Memphis medical students volunteer on the front line of COVID-19 testing

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MEMPHIS, Tenn. — As Memphis battles the coronavirus pandemic, some of those on the front lines are medical students at the University of Tennessee Health Science Center.

It’s an initiative no other medical school in the United States has been allowed to do — using medical students and leading a test center.

Last month the American Medical Association recommended medical students be taken out of hospitals because of the pandemic.

But Dr. Dave Schwartz, the chair of radiation oncology at UTHSC College of Medicine found a way to safely get students involved who wanted to help.

“Traditionally, students have been kept out of the fray in times of crisis,” Schwartz said. “Fortunately, we not only had the talent, but also the spit and vinegar in the blood stream, sort of, to take the initiative.”

Schwartz said the leadership of the medical school wanted to show the community that they were sitting on some of the best talent the city could offer in the students.

One of them is fourth-year medical student Bailey Little.

“We had our first day operating in Frayser, which is pretty great to be able to make it a little more accessible to the community in Memphis,” Little said. “Being able to stay in touch with patients, hear their stories, how the pandemic is affecting them, is only going to make me a better doctor.”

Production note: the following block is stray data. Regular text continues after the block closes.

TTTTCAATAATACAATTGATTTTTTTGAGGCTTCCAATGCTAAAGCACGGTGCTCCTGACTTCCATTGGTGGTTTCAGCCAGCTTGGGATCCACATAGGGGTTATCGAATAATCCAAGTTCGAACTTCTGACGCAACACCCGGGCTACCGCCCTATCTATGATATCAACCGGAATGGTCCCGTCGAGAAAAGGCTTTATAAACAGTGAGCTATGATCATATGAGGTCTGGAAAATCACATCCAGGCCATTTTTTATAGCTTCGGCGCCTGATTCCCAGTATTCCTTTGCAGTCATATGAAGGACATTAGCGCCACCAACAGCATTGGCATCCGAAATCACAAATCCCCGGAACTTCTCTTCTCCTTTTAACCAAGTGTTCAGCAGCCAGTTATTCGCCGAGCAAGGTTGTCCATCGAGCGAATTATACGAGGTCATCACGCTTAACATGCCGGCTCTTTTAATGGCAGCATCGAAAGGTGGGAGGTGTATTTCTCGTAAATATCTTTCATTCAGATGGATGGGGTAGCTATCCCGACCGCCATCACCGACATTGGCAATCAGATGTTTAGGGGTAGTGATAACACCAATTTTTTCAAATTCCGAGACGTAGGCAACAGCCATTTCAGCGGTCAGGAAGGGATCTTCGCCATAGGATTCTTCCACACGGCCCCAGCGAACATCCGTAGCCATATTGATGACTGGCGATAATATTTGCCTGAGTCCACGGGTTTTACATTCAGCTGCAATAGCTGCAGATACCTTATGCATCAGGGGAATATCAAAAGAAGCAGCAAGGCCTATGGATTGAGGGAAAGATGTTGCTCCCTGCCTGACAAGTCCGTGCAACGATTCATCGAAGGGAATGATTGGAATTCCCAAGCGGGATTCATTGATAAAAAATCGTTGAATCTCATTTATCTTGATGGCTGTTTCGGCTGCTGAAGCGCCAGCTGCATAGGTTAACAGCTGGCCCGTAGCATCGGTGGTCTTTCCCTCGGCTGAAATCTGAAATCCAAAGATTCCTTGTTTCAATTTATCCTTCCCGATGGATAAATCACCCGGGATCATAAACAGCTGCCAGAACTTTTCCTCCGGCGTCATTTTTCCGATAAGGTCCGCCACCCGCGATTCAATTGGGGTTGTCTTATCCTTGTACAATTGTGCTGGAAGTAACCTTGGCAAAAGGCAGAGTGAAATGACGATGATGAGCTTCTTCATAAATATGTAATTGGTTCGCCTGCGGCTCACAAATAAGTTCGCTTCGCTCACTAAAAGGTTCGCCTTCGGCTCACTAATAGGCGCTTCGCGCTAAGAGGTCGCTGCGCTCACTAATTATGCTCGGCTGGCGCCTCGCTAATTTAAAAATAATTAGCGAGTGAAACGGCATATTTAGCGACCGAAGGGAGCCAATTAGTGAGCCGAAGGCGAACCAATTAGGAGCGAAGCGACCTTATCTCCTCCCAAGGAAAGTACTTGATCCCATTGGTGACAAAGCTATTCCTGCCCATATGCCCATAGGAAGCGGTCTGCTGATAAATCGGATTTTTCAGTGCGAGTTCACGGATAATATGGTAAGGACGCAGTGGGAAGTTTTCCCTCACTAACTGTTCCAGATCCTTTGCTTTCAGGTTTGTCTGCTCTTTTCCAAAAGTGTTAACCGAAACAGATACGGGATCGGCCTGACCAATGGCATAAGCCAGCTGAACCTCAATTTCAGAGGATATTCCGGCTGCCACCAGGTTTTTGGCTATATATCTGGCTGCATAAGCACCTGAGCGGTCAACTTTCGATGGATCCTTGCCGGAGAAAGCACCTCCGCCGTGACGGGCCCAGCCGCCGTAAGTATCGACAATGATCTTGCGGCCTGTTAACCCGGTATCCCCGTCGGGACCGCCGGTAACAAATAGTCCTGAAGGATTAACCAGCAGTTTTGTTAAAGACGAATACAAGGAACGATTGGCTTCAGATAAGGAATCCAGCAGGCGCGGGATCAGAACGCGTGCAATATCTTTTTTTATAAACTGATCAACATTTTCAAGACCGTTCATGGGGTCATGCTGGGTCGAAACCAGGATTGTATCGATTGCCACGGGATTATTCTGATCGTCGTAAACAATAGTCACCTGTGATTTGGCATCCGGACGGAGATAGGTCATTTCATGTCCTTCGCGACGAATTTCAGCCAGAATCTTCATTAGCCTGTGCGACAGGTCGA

Students are volunteering and administering COVID-19 tests at Tiger Lane and at the North Frayser community center, where they gain real-world experience while providing testing to some of the city’s underserved communities.

“We are learning how to adapt quickly in a situation that a pandemic offers and how to work with local officials. So there’s really tons of learning opportunities along the way,” Sonia Ajmera said.

Medical students, who spend so much time in the classroom, can lose sight of the patient care aspect of the field, Kathryn Sowler said.

“Doing something like this reminds you this what you want to be doing with your life,” Sowler said.

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